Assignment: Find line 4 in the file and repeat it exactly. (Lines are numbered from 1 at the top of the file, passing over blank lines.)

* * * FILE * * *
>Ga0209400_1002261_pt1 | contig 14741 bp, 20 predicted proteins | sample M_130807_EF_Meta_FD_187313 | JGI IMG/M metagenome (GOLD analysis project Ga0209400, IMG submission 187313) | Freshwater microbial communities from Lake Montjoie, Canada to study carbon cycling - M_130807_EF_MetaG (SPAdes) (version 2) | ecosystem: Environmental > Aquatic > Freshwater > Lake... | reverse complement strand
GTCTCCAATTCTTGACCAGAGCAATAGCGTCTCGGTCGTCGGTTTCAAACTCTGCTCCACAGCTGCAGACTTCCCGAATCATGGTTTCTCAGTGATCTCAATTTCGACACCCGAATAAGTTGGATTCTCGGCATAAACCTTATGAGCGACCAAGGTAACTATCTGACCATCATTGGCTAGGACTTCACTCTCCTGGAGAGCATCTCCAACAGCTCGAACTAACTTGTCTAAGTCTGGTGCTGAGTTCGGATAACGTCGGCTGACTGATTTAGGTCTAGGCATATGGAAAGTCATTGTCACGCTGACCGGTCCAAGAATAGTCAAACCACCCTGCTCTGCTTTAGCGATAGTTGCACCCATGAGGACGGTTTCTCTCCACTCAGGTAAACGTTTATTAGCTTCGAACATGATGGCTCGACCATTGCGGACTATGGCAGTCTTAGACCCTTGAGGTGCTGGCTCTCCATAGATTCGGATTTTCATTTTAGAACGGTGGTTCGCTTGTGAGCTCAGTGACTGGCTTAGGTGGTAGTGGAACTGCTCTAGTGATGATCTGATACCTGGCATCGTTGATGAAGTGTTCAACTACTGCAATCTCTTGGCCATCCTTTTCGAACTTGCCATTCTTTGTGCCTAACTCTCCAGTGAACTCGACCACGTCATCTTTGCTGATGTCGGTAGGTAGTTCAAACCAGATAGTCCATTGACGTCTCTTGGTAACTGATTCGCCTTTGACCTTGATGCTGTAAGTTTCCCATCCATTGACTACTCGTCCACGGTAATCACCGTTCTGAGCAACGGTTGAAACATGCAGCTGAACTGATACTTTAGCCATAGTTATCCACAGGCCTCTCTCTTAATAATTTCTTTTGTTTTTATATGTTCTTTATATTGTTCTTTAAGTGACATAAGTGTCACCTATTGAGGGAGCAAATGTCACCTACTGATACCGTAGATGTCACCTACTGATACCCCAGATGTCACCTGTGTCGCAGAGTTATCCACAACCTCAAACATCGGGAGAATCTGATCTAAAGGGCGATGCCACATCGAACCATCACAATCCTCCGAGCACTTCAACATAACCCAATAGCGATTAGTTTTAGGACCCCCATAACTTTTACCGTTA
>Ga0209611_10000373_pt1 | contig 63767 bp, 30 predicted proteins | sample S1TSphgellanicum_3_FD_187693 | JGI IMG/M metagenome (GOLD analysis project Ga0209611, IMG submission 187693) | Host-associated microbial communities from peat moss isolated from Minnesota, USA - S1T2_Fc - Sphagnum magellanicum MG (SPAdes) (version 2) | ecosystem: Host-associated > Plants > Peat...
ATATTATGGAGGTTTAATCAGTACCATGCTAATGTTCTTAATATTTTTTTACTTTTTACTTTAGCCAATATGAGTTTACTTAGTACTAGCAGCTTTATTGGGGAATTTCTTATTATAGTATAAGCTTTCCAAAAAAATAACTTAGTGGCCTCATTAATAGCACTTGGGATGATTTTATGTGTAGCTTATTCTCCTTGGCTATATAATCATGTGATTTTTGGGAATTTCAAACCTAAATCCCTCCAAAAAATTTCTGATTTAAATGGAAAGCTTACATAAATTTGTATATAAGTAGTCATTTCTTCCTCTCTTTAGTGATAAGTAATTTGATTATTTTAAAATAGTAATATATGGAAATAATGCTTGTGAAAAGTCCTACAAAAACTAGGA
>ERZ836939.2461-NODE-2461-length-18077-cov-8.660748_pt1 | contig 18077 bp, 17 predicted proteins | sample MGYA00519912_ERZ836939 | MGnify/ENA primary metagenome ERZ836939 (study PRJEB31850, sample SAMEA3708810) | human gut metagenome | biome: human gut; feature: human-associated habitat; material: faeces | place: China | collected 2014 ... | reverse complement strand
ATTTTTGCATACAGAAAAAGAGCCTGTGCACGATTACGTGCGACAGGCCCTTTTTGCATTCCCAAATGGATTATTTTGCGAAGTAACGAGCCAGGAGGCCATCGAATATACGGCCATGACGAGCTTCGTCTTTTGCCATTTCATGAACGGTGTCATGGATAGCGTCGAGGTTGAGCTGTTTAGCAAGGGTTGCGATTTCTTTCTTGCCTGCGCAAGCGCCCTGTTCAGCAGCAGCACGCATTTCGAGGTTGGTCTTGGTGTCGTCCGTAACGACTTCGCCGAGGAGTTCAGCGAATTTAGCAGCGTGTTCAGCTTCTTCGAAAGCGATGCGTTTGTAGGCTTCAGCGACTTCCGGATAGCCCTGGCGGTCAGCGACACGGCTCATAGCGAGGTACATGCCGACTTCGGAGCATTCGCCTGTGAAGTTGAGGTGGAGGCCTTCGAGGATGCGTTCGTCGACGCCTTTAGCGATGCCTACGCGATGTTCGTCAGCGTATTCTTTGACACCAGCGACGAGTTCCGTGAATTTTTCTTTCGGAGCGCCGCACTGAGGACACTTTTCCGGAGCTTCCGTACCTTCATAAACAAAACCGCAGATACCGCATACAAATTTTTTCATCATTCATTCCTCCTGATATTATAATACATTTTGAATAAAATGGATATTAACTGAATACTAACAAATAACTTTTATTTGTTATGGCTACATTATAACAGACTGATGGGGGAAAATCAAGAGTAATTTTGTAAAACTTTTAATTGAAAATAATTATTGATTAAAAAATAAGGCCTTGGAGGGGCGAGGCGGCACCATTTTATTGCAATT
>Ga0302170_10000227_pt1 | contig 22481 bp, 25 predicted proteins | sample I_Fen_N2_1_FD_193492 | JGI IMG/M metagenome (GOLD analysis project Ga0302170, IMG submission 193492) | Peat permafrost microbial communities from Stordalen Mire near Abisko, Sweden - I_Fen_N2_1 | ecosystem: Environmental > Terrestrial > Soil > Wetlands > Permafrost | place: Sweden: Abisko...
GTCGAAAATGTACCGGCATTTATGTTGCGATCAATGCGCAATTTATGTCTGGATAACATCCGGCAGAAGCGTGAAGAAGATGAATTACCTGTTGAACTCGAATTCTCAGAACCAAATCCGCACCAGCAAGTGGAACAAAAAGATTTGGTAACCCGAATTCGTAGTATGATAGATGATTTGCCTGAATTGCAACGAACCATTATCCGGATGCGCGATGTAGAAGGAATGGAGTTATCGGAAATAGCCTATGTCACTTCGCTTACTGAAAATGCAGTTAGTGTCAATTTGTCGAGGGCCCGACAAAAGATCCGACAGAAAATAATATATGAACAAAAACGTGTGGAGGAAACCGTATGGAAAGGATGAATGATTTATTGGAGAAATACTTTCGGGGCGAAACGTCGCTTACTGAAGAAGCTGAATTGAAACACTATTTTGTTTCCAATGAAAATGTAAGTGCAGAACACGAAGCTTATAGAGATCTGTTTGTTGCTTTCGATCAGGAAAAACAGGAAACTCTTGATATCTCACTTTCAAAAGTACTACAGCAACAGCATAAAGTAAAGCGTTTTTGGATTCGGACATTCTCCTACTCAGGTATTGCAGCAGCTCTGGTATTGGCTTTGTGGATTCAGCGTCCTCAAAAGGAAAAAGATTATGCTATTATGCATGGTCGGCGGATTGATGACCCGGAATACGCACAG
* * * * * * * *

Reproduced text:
ATATTATGGAGGTTTAATCAGTACCATGCTAATGTTCTTAATATTTTTTTACTTTTTACTTTAGCCAATATGAGTTTACTTAGTACTAGCAGCTTTATTGGGGAATTTCTTATTATAGTATAAGCTTTCCAAAAAAATAACTTAGTGGCCTCATTAATAGCACTTGGGATGATTTTATGTGTAGCTTATTCTCCTTGGCTATATAATCATGTGATTTTTGGGAATTTCAAACCTAAATCCCTCCAAAAAATTTCTGATTTAAATGGAAAGCTTACATAAATTTGTATATAAGTAGTCATTTCTTCCTCTCTTTAGTGATAAGTAATTTGATTATTTTAAAATAGTAATATATGGAAATAATGCTTGTGAAAAGTCCTACAAAAACTAGGA